Web 2.0 on Steroids

Emerging new technologies are changing the web from its usual 2D in- and outputs to 3D and virtual worlds. Even smartphones have enough power to project new worlds on the go.  Instead of forming a new web standard, known technologies are recycled to support this kind of spectacular output. This is a blessing or a curse. While developers have not to change tools and their habits, the available possibilities are limited by the legacy. For usual stuff this is enough, but for performance demanding application, as VR, this bottleneck is an important motive to develop platform dependent non-web content.

This weekly blog series will try to discover possibilities and spot on challenging bottlenecks and limitations. I will try to lighten the world of WebGL and Unity3D from a non-technical perspective.

Our first entry will review the technology used to project 3D spaces onto you 2D screen. WebGL is the key technology, that enables the usage of OpenGL in your browser. While OpenGL was the first widespread standard, that enabled 3D on your computer since 1992, WebGL is an extension in your browser, that enables the usage of OpenGL ES 2.0 (WebGL 1.0).

OpenGL is a well-known rasterizer API that generates graphical outputs mainly through a state machine. You set the OpenGL state to the right behavior, set your matrices, send geometrical information, textures to your GPU and start the rasterization, which will be influenced by used shaders. Shaders are really fast GPU programs that changes the visual output nearly instantly.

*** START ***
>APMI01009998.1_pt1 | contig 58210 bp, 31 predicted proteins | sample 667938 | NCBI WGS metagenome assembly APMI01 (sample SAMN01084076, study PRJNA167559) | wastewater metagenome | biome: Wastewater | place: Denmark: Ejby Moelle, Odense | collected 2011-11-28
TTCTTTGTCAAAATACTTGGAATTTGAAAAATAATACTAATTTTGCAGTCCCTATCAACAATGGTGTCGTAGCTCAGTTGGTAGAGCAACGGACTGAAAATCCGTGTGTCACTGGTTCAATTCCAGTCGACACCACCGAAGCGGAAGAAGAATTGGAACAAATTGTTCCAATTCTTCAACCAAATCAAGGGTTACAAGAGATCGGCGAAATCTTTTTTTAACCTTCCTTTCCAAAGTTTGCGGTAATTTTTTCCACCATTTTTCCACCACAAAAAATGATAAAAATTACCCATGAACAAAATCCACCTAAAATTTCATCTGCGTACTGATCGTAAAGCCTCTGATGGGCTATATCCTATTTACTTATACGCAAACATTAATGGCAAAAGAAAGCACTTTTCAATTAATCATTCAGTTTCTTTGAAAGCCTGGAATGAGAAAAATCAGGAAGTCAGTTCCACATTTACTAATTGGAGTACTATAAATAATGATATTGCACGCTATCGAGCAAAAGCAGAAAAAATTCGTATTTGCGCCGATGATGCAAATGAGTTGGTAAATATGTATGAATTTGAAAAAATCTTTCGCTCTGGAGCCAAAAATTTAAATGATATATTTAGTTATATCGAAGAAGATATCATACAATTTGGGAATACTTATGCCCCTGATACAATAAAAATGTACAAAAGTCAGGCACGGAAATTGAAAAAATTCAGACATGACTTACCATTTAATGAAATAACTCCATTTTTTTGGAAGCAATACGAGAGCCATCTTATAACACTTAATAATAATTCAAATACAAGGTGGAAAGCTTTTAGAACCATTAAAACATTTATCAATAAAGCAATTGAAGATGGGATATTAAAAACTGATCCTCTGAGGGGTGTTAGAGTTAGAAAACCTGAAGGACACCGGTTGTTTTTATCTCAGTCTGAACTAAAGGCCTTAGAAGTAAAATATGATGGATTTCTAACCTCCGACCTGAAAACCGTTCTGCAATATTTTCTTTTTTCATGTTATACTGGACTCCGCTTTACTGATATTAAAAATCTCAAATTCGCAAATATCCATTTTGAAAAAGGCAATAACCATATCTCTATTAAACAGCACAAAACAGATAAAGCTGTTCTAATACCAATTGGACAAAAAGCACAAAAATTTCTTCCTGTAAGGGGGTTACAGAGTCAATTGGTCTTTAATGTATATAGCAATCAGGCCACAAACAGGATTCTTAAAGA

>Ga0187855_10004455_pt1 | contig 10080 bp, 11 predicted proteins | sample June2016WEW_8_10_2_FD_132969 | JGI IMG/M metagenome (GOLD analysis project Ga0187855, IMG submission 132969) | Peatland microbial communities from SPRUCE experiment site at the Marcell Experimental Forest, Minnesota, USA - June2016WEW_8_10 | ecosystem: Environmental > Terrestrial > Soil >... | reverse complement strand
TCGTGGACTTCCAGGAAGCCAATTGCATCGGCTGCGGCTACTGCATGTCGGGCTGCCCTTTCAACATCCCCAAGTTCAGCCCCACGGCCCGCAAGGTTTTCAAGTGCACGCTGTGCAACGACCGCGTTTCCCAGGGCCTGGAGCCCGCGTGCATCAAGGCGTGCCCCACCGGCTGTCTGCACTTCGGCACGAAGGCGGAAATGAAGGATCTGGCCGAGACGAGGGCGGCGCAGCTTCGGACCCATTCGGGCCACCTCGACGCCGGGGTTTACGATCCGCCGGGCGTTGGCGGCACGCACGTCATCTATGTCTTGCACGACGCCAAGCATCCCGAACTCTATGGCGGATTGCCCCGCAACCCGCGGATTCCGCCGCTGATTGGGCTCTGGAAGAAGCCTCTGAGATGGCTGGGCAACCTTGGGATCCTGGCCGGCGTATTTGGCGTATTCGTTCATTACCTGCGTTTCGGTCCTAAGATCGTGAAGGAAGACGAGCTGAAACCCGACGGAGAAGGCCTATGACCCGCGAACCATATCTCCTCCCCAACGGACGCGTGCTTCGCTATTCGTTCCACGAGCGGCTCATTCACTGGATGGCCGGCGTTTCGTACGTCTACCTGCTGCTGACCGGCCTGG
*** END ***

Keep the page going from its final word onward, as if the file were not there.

At the first view, you will detect, that this process is fundamentally different from the dynamic REST approach, where you mainly use events to create the right behavior. And for this event-driven approach JavaScript was designed for. With WebGL two different worlds collides. This is one of the main reasons why this standard is not so popular among web developers. Most times only a graphics programmer can handle the complexity of an OpenGL program.

At this step Unity3D (and other great engines) will come to rescue you from the dark voids of mathematical programming. Unity3D is cross platform engine, that can generate all kinds of visual stunning output in a convenient way. The asset store will help you to build your own development stack and will shorten your development cycles. For implementing custom behaviors, you can use C# or even a modified JavaScript version. This called scripts are attached to game objects, that are your actors in your scene graph. This organization structure will be translated into OpenGL commands and JavaScript logic on your WebGL output.

With bypassing direct WebGL you are able to develop 3D content in a fast, cheap and convenient way. Without to knowing details of the rendering pipeline or mathematical backgrounds of the rasterizing process. This does not mean, that this knowledge is useless if you are using Unity3D. But you can achieve great results without this expertise. And if you need more, there are really good specialists out there, which can help you with your projects.


In our next blog entry I will try to show some great use cases for 3D (or even 2D) with Unity3D on user interfaces and on the web.

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